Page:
Evans settled permanently in New York in 1947 and his unusual arrangements for Thornhill began to attract the attention of some of the nascent beboppers of the time, including Miles Davis, John Lewis, and Gerry Mulligan. It was around this time that Gil’s apartment became a meeting ground for these and other musicians seeking fresh approaches. These musical and conversational exchanges led to development of the Miles Davis Nonet, which recorded the famous Birth of the Cool session for Capitol Records. That album was marked by its cooler, less bustling tempos than was characteristic of the modern jazz of the day, bebop, and several Evans arrangements provided key tracks. These included the tunes “Moondreams” and “Boplicity.”

For a good portion of the 1950s Gil was a freelance arranger, writing arrangements for several singers, including Helen Merrill, Tony Bennett, and Johnny Mathis, and for jazz musicians like Billy Butterfield and Gerry Mulligan. Gil and Davis began working together again in 1957, a partnership which yielded three very successful records: Miles Ahead; Porgy & Bess; and Sketches of Spain. In the 60s Evans began making his own recordings, all displaying his unusual voicings and distinctive settings for some of the best soloists of the time. These included Cannonball Adderley, Steve Lacy, Phil Woods, Budd Johnson, Wayne Shorter, Eric Dolphy, Kenny Burrell, Paul Chambers, and Elvin Jones. Gil’s most noted work was done in to the studio. Throughout the late 1960s and 1970s Evans maintained a band largely confined to rehearsals but which included some of New York’s finest musicians. There were occasional tours and weekly stints at New York clubs like the Village Vanguard and later at Sweet Basil in the 1980s.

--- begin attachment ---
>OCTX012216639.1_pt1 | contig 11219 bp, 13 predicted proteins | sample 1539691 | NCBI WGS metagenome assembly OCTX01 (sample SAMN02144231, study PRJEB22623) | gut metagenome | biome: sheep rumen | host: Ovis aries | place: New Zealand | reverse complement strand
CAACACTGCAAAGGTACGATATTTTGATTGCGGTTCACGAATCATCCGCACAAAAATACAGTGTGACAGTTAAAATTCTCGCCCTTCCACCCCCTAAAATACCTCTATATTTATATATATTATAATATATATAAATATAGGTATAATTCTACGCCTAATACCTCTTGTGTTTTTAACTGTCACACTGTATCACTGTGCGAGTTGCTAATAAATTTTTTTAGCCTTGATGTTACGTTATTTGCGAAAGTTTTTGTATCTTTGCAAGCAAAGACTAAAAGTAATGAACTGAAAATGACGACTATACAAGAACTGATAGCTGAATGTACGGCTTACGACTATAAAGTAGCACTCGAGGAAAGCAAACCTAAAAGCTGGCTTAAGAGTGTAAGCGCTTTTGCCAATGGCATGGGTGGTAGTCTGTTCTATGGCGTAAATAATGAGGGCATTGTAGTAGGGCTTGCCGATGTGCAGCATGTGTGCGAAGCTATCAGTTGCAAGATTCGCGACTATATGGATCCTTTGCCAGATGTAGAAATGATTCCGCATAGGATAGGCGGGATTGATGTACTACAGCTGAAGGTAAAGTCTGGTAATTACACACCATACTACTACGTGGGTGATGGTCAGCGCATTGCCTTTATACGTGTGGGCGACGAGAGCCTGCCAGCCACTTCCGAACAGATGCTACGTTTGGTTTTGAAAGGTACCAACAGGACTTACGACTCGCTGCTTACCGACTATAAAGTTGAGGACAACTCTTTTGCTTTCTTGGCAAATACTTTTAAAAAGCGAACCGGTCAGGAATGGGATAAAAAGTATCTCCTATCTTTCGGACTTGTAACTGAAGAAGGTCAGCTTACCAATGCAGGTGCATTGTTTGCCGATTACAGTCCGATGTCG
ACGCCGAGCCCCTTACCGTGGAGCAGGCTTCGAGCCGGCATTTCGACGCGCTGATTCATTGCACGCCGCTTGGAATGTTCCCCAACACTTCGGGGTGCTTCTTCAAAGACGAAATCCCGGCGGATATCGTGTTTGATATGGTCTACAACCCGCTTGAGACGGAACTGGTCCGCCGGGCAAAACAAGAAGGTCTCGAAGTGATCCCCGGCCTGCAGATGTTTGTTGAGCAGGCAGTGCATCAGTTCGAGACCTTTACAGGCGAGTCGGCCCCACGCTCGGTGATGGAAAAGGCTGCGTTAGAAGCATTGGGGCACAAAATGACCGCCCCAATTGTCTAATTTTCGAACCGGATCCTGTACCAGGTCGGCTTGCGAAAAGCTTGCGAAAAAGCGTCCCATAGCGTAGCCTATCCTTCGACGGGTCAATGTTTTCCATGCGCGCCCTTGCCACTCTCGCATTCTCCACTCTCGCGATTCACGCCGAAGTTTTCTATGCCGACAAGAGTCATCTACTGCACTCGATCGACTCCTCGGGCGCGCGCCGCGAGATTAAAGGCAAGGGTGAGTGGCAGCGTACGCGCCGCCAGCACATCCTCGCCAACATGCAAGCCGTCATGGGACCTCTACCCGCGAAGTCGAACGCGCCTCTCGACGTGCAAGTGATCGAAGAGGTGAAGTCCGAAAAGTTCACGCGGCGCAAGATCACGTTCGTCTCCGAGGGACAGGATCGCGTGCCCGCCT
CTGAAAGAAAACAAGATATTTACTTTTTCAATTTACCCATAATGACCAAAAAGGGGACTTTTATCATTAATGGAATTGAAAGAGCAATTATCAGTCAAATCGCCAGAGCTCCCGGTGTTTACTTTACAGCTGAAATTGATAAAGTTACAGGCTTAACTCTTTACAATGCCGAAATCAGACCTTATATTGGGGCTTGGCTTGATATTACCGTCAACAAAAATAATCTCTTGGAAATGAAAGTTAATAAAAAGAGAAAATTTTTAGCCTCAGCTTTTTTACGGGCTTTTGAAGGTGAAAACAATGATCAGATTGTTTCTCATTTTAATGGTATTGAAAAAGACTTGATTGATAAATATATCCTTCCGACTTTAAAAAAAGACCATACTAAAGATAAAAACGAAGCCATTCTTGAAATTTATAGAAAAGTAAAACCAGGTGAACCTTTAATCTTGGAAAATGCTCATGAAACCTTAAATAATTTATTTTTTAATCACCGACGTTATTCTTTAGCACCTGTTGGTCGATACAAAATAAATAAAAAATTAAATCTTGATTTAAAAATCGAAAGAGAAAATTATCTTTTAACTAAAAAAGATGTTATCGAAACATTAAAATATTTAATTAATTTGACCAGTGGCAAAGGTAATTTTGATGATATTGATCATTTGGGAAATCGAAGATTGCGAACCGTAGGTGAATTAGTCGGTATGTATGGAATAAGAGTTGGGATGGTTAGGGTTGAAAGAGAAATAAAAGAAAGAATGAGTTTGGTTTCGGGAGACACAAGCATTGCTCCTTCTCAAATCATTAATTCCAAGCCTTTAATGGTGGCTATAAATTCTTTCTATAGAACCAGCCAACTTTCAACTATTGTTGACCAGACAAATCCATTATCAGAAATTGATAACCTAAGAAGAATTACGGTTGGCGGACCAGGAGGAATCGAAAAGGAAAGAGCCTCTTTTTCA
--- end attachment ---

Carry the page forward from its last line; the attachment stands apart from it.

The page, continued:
In the 1970s Evans began incessantly exploring the music of Jimi Hendrix and taking on some of the accoutrements usually associated with rock music, including guitars, synthesizers, and electric bass. In 1982 his shifting cast of exceptional soloists, including Billy Harper, George Adams, Lew Soloff, Howard Johnson, John Scofield, David Sanborn, and Pete Levin. The band also frequently made the Summer jazz festival season, including memorable stints at Italy’s Umbria Jazz. There he collaborated with rock star Sting in concert in 1987, and played incendiary nightly concerts inside a cathedral ruins. Gil’s music has also found its way to film scores and his arranging influence has been considerable.